Birds in gardens need that little bit of extra help from us in order to thrive, especially during breeding season. While most birds breed in spring, some (notably blackbirds) do so in winter. One of the biggest problems urban birds face is the lack of suitable places and materials for nesting, but there's quite a lot that gardeners can do to make it easier for breeding birds. Setting up a bird house in your garden is one solution and will attract a wide range of species, from wrens to martins and tree swallows. Some species, though, will prefer to build their own nest rather than use a bird house, and these are the things you can do* to help them succeed.
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1. Finish trimming hedges before the end of winter
The hedges and trees in your garden provide invaluable opportunities for birds to nest, so if you are planning to trim the hedge of prune your trees, it's best to finish that type of work well before the breeding season begins in spring. We would recommend not doing any pruning or trimming work after late February.
Now is the time to be trimming and pruning – browse the best hedge trimmers in our buyer's guide.
2. Don't over-tidy your garden
Twigs and leaves blown to the ground during blustery wintry weather are important building materials for birds' nests. While large branches won't be helpful to them (and look unsightly in your garden), smaller bits and pieces are worth leaving until spring arrives.
3. Choose plants the fruit in winter and spring
Want to make a bird's life easier? Plant a holly tree in your garden: holly berries are beloved by many species of birds and are ready to eat in winter. Also consider planting ivy, hawthorns, and cotoneaster, and leave the rose hips on your rose bushes.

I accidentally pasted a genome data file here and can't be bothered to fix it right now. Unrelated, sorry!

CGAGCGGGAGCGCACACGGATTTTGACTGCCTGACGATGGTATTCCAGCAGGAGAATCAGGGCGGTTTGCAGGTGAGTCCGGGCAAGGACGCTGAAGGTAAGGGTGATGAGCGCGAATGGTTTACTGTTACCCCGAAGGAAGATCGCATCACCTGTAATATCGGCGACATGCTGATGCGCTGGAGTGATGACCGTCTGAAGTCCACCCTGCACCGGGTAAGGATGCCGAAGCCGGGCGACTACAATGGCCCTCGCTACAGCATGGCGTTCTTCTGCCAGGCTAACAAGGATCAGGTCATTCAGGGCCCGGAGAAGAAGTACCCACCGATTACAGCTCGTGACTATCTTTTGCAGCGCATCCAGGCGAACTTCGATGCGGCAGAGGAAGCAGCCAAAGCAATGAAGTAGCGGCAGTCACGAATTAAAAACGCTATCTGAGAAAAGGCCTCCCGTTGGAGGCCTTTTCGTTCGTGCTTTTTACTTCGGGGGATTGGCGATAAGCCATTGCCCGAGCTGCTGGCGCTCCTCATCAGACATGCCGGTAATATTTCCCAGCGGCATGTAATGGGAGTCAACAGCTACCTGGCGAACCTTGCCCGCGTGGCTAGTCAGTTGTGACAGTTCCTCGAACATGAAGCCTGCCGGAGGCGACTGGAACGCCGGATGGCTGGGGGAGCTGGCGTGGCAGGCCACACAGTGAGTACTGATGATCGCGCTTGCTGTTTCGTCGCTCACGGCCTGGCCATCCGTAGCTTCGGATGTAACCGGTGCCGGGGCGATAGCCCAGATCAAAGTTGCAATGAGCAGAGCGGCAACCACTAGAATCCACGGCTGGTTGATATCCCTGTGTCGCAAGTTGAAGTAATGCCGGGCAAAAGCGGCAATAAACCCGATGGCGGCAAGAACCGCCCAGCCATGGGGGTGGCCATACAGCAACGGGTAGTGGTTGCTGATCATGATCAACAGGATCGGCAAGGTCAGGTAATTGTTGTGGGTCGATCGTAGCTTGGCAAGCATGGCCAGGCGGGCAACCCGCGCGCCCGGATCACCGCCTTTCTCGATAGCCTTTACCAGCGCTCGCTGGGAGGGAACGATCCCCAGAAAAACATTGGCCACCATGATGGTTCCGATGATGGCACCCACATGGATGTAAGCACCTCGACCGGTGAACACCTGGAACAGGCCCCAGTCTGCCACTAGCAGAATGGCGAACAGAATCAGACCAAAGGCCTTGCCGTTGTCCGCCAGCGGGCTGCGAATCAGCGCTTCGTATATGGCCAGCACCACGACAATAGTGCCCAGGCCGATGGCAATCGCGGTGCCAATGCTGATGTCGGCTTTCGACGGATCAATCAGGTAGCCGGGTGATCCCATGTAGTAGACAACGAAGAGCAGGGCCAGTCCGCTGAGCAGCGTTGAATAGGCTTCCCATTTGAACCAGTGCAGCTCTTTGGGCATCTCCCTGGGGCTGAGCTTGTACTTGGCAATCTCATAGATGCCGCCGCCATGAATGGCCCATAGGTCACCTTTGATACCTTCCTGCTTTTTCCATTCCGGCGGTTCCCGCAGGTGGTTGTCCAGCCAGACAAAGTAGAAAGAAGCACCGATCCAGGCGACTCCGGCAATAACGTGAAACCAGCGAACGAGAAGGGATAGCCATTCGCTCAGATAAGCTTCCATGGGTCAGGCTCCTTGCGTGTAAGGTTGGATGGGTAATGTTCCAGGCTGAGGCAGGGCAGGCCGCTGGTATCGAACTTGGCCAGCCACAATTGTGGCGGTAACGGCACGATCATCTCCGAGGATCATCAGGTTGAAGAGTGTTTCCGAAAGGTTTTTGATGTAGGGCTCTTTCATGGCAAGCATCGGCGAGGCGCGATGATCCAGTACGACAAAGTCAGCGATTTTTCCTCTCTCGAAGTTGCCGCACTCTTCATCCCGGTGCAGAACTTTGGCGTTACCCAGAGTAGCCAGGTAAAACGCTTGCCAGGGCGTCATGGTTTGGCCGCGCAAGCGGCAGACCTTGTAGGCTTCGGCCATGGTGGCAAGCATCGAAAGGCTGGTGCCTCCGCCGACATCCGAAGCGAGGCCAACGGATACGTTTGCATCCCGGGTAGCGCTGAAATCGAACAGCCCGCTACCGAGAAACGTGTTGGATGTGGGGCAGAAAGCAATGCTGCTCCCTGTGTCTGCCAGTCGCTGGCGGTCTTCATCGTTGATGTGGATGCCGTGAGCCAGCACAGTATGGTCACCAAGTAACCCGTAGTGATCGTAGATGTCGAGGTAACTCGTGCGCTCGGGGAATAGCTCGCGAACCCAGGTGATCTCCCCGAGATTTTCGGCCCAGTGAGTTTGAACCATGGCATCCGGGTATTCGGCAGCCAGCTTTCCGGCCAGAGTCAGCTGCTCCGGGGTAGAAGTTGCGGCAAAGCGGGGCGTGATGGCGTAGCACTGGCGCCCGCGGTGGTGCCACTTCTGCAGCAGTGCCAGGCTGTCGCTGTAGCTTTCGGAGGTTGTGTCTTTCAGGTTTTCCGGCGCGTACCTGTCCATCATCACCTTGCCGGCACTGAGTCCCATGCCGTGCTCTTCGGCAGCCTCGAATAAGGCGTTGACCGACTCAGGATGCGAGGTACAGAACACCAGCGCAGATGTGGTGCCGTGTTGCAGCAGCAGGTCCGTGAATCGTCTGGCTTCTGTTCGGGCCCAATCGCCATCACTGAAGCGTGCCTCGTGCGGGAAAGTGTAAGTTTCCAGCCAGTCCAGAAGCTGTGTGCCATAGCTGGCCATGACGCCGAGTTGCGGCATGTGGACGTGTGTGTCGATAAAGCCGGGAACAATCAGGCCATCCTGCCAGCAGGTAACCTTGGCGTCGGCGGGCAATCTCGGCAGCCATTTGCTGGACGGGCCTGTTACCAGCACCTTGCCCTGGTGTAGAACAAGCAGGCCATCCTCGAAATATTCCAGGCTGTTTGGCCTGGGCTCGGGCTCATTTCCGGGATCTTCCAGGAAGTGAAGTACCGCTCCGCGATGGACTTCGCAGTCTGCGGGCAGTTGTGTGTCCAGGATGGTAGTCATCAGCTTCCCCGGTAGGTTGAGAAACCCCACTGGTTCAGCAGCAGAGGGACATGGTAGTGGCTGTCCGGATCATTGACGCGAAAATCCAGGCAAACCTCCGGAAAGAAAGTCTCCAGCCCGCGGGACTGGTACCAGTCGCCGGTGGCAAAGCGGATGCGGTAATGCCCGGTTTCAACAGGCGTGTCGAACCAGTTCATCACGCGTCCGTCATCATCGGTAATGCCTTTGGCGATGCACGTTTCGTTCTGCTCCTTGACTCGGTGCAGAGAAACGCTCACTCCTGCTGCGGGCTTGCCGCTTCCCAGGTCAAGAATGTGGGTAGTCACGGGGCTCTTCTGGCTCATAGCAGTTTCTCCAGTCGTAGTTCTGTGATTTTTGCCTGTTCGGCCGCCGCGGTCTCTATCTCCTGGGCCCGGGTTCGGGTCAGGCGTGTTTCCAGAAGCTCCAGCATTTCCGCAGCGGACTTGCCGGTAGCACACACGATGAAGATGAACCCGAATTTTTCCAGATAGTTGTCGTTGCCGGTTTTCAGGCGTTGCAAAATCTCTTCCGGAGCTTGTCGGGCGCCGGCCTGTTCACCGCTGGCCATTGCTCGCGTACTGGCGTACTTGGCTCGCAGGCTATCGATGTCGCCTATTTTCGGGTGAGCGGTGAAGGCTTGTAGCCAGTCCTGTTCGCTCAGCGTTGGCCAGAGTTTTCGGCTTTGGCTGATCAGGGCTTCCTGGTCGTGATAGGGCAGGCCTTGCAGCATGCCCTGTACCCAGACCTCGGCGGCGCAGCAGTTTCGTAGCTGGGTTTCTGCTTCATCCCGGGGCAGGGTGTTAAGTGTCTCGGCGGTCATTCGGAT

4. Be careful about where you place bird feeders
Bird feeders can be very helpful to hungry birds in winter, but they can also be a hazard to fledglings. Bird feeders almost also attract grey squirrels, who are prone to raiding birds' nests, too. If you do want a bird feeder in your garden, try to hang it as far away from any trees and hedges as possible, and get a squirrel-proof design.
5. Leave out water and nest building materials
Leaving out food is one way to help, but birds can also have trouble locating reliable sources of fresh water in cities. Try to leave out a shallow saucer of clean water always in the same spot and change the water regularly.
Next, help birds source building materials for their nests by leaving out short pieces of garden twine (about two inches long each), small twigs, and even used matchsticks. Have a pet you regularly brush? The pet hair you collect can also be left out as an insulating material for a nest.
*Tips developed in collaboration with GardenBuildingsDirect.co.uk